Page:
EXPOSITORY (ENGLISH BIBLE)
21:22-34 Abimelech felt sure that the promises of God would be fulfilled to Abraham. It is wise to connect ourselves with those who are blessed of God; and we ought to requite kindness to those who have been kind to us. Wells of water are scarce and valuable in eastern countries. Abraham took care to have his title to the well allowed, to prevent disputes in future. No more can be expected from an honest man than that he be ready to do right, as soon as he knows he has done wrong. Abraham, being now in a good neighbourhood, stayed a great while there. There he made, not only a constant practice, but an open profession of his religion. There he called on the name of the Lord, as the everlasting God; probably in the grove he planted, which was his place of prayer. Abraham kept up public worship, in which his neighbours might join. Good men should do all they can to make others so. Wherever we sojourn, we must neither neglect nor be ashamed of the worship of Jehovah.
Abraham takes occasion to remonstrate with Abimelek about a well which his people had seized. Wells were extremely valuable in Palestine, on account of the long absence of rain between the latter or vernal rain ending in March, and the early or autumnal rain beginning in November. The digging of a well was therefore a matter of the greatest moment, and often gave a certain title to the adjacent fields. Hence, the many disputes about wells, as the neighboring Emirs or chieftains were jealous of rights so acquired, and often sought to enter by the strong hand on the labors of patient industry. Hence, Abraham lays more stress on a public attestation that he has dug, and is therefore the owner of this well, than on all the rest of the treaty. Seven is the number of sanctity, and therefore of obligation. This number is accordingly figured in some part of the form of confederation; in the present case, in the seven ewe-lambs which Abraham tenders, and Abimelek, in token of consent, accepts at his hand. The name of the well is remarkable as an instance of the various meanings attached to nearly the same sound. Even in Hebrew it means the well of seven, or the well of the oath, as the roots of seven, and of the verb meaning to swear, have the same radical letters. Bir es-Seba means "the well of seven or of the lion."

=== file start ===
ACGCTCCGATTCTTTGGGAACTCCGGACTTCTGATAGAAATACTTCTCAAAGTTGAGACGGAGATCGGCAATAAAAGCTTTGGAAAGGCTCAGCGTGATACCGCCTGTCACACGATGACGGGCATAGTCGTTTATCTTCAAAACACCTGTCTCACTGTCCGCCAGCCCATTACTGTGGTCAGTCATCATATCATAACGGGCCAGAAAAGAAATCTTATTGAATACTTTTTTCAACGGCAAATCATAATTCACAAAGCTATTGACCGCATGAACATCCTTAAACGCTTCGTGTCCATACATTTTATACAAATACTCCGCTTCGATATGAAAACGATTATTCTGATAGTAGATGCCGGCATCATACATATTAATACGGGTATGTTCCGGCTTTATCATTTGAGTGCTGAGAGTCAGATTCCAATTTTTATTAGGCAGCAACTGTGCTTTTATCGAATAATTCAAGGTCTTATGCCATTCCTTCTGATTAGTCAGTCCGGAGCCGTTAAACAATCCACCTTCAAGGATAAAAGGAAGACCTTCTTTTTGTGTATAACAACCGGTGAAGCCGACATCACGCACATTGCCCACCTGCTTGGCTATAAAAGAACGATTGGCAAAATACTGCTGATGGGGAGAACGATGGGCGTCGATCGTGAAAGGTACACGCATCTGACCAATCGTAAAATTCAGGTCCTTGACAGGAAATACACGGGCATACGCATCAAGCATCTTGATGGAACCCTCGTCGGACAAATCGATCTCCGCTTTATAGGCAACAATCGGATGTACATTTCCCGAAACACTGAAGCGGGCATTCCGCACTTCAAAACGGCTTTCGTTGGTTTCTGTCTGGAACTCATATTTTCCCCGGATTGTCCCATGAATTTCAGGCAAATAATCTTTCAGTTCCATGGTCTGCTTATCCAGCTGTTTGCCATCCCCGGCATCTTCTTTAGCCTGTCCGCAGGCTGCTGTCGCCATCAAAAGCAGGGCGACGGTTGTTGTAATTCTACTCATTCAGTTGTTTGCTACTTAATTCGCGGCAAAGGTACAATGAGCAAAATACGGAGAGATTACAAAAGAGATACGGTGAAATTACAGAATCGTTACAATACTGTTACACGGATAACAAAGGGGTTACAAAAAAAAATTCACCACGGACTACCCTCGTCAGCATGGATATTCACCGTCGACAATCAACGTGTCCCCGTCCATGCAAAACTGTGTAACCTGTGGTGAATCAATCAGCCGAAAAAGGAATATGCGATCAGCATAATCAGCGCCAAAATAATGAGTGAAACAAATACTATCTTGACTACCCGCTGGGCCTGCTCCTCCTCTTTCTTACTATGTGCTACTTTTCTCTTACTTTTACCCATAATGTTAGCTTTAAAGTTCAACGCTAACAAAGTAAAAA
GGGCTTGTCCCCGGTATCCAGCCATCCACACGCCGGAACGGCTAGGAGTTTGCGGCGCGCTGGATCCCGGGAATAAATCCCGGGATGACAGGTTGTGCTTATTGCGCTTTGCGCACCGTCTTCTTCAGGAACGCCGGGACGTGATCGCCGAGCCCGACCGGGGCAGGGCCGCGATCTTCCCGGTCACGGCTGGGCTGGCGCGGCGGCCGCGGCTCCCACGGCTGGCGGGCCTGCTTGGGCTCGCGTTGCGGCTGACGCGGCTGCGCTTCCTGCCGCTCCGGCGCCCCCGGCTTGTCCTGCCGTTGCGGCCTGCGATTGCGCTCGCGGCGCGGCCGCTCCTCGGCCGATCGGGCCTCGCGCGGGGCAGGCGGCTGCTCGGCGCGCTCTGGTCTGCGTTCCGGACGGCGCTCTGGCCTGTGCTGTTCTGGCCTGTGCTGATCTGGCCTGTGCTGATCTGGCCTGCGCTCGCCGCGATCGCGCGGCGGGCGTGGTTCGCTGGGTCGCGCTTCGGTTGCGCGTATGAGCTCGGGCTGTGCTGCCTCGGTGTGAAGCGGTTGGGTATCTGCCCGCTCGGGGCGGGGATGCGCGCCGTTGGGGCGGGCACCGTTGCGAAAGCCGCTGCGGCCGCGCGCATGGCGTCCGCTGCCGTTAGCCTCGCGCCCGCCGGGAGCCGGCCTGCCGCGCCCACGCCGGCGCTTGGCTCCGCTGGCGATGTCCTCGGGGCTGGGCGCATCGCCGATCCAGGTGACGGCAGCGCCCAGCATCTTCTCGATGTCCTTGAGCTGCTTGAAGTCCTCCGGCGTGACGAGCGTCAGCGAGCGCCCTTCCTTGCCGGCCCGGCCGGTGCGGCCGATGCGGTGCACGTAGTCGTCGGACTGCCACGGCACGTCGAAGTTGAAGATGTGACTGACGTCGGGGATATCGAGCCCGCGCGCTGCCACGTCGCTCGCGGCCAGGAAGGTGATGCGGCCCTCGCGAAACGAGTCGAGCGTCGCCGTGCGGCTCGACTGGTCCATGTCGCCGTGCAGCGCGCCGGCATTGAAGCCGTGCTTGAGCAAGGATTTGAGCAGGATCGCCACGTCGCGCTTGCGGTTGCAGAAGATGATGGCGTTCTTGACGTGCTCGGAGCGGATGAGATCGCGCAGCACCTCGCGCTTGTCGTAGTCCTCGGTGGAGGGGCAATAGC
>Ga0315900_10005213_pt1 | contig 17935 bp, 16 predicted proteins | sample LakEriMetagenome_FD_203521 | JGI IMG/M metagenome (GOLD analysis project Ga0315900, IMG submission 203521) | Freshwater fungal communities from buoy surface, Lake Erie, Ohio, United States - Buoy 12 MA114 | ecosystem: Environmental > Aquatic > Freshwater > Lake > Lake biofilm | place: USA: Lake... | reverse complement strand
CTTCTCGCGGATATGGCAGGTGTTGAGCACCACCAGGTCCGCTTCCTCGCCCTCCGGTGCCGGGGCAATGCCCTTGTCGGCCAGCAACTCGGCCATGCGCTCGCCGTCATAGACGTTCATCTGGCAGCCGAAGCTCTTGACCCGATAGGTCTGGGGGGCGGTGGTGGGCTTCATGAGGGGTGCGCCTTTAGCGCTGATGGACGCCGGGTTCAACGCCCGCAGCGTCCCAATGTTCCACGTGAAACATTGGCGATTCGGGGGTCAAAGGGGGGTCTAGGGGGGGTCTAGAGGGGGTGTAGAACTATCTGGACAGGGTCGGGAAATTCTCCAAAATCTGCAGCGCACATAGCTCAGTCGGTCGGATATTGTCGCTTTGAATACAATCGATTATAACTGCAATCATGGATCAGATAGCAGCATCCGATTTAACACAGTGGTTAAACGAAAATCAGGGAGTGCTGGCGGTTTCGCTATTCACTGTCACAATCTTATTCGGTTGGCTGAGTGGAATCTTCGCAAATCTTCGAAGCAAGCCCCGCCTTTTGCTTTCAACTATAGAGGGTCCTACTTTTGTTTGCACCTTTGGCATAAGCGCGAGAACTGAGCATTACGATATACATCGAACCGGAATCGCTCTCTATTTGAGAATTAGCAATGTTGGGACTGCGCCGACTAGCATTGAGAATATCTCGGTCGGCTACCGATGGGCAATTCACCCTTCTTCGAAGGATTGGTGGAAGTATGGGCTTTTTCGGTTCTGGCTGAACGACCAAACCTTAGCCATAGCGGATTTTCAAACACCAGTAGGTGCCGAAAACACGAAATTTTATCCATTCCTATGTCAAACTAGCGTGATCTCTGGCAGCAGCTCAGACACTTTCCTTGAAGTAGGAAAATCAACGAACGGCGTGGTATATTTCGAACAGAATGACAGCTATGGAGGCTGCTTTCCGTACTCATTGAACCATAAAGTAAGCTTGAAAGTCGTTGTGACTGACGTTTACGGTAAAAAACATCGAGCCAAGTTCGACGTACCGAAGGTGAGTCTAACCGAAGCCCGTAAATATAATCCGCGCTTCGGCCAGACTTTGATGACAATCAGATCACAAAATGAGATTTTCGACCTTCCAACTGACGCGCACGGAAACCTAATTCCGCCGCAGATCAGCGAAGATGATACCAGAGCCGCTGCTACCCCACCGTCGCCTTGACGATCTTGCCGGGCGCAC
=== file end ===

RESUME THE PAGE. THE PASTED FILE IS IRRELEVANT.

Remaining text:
25-31. And Abraham reproved Abimelech because of a well—Wells were of great importance to a pastoral chief and on the successful operation of sinking a new one, the owner was solemnly informed in person. If, however, they were allowed to get out of repair, the restorer acquired a right to them. In unoccupied lands the possession of wells gave a right of property in the land, and dread of this had caused the offense for which Abraham reproved Abimelech. Some describe four, others five, wells in Beer-sheba.
That this care of Abraham’s was not superfluous may appear from Genesis 26:15
And he said,.... That is, Abraham replied to Abimelech:
for these seven ewe lambs shall thou take of my hand; as a present from him, to be retained as his own:
that they may be a witness to me that I have digged this well: these were to be a testimony that the well that had been taken away from Abraham was one that he had dug, and was his property, and which Abimelech acknowledged by his acceptance of these seven lambs; and very probably Abraham received a note from the hand of Abimelech, owning his reception of the seven lambs, and his title to the well, which these were a witness of. And he said, For these seven ewe lambs shalt thou take of my hand, that they may be a witness unto me, that I have digged this well.